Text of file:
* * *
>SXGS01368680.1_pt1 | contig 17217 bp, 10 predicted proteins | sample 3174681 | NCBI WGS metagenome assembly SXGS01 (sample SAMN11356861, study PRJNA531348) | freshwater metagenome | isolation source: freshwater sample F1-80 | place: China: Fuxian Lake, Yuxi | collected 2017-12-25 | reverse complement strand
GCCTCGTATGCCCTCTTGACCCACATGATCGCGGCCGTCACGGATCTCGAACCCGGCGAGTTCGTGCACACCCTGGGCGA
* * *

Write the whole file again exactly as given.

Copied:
>SXGS01368680.1_pt1 | contig 17217 bp, 10 predicted proteins | sample 3174681 | NCBI WGS metagenome assembly SXGS01 (sample SAMN11356861, study PRJNA531348) | freshwater metagenome | isolation source: freshwater sample F1-80 | place: China: Fuxian Lake, Yuxi | collected 2017-12-25 | reverse complement strand
GCCTCGTATGCCCTCTTGACCCACATGATCGCGGCCGTCACGGATCTCGAACCCGGCGAGTTCGTGCACACCCTGGGCGA